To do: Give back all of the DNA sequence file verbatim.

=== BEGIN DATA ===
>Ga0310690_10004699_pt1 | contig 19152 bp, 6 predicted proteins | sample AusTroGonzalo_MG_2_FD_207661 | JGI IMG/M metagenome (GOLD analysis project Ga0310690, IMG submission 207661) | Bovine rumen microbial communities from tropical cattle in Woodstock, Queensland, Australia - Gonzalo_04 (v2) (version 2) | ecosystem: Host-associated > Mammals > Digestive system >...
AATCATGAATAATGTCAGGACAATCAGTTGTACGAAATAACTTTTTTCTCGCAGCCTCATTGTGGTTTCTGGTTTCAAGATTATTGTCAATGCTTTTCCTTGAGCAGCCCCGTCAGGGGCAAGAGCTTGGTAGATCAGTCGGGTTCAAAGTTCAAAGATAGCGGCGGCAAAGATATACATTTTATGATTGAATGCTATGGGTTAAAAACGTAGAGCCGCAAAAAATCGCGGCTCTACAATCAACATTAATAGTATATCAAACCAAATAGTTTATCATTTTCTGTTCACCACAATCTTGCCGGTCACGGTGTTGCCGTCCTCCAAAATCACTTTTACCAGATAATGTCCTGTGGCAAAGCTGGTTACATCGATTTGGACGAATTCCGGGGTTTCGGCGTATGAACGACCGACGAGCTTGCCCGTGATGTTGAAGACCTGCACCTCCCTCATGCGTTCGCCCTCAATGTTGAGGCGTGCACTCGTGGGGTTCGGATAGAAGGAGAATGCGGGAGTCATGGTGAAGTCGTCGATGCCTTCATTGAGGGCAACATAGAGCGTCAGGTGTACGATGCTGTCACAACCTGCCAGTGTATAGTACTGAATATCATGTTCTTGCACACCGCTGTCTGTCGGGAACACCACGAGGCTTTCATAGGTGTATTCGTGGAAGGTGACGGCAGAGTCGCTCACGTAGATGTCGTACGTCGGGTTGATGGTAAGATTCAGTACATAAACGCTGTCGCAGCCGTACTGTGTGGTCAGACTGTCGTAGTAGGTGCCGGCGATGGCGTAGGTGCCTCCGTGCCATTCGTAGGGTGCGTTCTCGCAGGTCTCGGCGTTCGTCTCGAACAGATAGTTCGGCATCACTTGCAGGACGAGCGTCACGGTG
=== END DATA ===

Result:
>Ga0310690_10004699_pt1 | contig 19152 bp, 6 predicted proteins | sample AusTroGonzalo_MG_2_FD_207661 | JGI IMG/M metagenome (GOLD analysis project Ga0310690, IMG submission 207661) | Bovine rumen microbial communities from tropical cattle in Woodstock, Queensland, Australia - Gonzalo_04 (v2) (version 2) | ecosystem: Host-associated > Mammals > Digestive system >...
AATCATGAATAATGTCAGGACAATCAGTTGTACGAAATAACTTTTTTCTCGCAGCCTCATTGTGGTTTCTGGTTTCAAGATTATTGTCAATGCTTTTCCTTGAGCAGCCCCGTCAGGGGCAAGAGCTTGGTAGATCAGTCGGGTTCAAAGTTCAAAGATAGCGGCGGCAAAGATATACATTTTATGATTGAATGCTATGGGTTAAAAACGTAGAGCCGCAAAAAATCGCGGCTCTACAATCAACATTAATAGTATATCAAACCAAATAGTTTATCATTTTCTGTTCACCACAATCTTGCCGGTCACGGTGTTGCCGTCCTCCAAAATCACTTTTACCAGATAATGTCCTGTGGCAAAGCTGGTTACATCGATTTGGACGAATTCCGGGGTTTCGGCGTATGAACGACCGACGAGCTTGCCCGTGATGTTGAAGACCTGCACCTCCCTCATGCGTTCGCCCTCAATGTTGAGGCGTGCACTCGTGGGGTTCGGATAGAAGGAGAATGCGGGAGTCATGGTGAAGTCGTCGATGCCTTCATTGAGGGCAACATAGAGCGTCAGGTGTACGATGCTGTCACAACCTGCCAGTGTATAGTACTGAATATCATGTTCTTGCACACCGCTGTCTGTCGGGAACACCACGAGGCTTTCATAGGTGTATTCGTGGAAGGTGACGGCAGAGTCGCTCACGTAGATGTCGTACGTCGGGTTGATGGTAAGATTCAGTACATAAACGCTGTCGCAGCCGTACTGTGTGGTCAGACTGTCGTAGTAGGTGCCGGCGATGGCGTAGGTGCCTCCGTGCCATTCGTAGGGTGCGTTCTCGCAGGTCTCGGCGTTCGTCTCGAACAGATAGTTCGGCATCACTTGCAGGACGAGCGTCACGGTG